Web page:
Maintaining an Empty High-Limit Table When $5 or $10 Tables Are Overflowing

 Maintaining an Empty High-Limit Table When $5 or $10 Tables Are Overflowing

When my wife, Marcy, goes to casinos with me, she rarely plays on the tables, but she knows the kinds of things I watch for. So when she spotted one empty blackjack table in a crowded casino, she pointed it out.

“It’s a $100 minimum bet,” she said. “Couldn’t they get more players if it was lower?”

There were players waiting for seats at $5 tables, and no doubt the casino could have filled another $5 table. But casinos will go out of their way to accommodate bigger players, and it’s not just a courtesy. It’s a matter of profit.

Let’s say you have a seven-player table filled with $5 bettors. Speed of the game depends on both dealer and players, but in his book “Casino Operations Management,” former casino manager and current consultant, Jim Kilby, estimated 52 hands per hour at a full table. With seven players, that’s 364 hands, and at $5 a hand, it’s a minimum risk of $1,820 per hour. With average players facing a house edge of about 2 percent, the casino expects to make just over $36 an hour from the table.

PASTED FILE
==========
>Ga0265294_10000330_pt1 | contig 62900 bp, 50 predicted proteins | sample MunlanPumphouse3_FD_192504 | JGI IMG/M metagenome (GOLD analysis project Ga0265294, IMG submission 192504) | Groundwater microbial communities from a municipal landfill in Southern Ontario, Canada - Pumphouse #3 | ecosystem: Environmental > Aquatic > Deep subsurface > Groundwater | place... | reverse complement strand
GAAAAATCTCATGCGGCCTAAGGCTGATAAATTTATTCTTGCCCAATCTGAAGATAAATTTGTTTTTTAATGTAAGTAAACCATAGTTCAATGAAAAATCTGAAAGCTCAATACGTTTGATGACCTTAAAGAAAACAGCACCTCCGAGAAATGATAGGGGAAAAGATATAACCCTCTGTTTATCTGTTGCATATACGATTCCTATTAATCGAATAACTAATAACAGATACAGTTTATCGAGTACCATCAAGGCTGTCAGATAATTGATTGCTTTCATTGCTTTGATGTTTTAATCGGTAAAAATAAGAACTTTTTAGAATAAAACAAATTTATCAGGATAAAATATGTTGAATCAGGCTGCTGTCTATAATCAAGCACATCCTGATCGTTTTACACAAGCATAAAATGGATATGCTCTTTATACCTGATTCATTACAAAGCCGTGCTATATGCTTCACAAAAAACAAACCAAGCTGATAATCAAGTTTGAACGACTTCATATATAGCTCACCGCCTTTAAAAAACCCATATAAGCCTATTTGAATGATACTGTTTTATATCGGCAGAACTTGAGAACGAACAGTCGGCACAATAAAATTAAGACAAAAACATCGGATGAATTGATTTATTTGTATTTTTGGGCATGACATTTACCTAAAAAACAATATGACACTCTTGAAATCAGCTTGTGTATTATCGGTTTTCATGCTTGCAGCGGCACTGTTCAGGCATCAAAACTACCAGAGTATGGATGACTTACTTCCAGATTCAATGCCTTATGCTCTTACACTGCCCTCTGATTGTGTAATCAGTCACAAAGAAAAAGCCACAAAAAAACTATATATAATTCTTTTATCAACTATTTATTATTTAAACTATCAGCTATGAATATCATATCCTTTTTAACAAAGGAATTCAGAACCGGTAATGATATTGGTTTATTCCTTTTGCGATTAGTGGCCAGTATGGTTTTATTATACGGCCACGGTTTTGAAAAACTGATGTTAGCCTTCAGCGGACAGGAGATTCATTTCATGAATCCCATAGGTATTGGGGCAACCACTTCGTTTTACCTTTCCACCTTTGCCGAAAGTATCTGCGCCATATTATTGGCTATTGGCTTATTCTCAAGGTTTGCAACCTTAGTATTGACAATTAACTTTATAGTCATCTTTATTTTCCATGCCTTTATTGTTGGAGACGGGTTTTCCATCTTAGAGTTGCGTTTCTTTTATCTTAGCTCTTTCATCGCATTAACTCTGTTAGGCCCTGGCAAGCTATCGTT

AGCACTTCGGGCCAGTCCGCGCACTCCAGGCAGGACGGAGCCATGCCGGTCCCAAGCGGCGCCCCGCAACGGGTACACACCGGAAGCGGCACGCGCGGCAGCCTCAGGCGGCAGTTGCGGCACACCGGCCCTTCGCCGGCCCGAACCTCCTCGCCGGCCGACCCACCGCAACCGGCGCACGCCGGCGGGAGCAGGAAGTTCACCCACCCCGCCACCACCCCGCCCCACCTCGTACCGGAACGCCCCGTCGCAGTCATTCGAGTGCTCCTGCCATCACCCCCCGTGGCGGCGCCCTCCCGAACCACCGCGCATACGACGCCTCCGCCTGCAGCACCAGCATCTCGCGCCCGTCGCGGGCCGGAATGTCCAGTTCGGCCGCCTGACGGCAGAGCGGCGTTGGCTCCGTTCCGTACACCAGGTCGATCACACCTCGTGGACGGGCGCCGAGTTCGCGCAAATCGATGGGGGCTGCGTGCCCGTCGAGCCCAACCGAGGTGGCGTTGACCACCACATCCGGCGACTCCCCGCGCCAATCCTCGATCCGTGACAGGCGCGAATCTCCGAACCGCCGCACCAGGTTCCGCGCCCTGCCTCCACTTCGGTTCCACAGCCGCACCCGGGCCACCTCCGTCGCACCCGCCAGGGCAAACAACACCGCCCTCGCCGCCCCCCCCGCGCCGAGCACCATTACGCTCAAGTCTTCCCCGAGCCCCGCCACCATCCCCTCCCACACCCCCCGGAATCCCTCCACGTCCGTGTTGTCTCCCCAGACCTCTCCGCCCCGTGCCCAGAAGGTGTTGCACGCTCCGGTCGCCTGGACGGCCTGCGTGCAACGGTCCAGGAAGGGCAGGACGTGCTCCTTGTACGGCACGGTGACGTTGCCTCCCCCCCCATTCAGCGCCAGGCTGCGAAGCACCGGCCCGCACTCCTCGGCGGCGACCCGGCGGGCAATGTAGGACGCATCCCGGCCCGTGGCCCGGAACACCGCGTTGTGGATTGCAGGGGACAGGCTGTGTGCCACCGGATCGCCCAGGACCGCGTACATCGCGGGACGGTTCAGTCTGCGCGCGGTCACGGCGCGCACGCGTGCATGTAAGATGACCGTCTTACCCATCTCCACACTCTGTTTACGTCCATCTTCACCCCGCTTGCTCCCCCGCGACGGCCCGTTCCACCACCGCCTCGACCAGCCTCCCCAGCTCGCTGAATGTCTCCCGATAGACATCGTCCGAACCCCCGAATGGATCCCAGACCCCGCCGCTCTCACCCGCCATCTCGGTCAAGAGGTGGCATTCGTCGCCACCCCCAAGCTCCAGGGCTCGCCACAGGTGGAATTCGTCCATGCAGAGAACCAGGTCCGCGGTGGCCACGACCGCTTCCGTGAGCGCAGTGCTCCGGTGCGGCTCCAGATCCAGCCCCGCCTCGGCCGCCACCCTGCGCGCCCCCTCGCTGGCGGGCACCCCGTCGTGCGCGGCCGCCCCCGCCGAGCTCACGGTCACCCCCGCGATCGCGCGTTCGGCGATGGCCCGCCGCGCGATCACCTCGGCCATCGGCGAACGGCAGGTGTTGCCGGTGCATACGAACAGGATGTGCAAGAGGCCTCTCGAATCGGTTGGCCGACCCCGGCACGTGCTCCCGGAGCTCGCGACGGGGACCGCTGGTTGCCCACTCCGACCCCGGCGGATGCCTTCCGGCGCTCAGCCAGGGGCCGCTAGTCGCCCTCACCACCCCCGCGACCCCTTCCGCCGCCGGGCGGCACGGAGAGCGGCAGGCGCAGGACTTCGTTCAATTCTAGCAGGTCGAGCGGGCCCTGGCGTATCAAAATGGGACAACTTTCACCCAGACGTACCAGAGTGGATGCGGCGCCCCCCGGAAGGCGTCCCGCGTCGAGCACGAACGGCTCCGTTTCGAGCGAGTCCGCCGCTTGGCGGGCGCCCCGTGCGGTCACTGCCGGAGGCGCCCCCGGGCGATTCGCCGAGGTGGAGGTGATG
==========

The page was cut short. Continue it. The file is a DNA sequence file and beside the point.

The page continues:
A single player going head-to-head with the dealer plays much faster, at 209 hands an hour, according to Kilby. A $100 bettor playing heads-up risks $20,900 an hour, with an average loss per hour of $418.

That single $100 player loses more per hour than a table of $5 players loses in 11 hours.

Not everyone at the $5 table will be making minimum bets, but neither will players at $100 tables. And a $100-plus player is so profitable for the casino that operators are willing to let a table sit empty for hours on end to welcome the big players when they come.

Leave a comment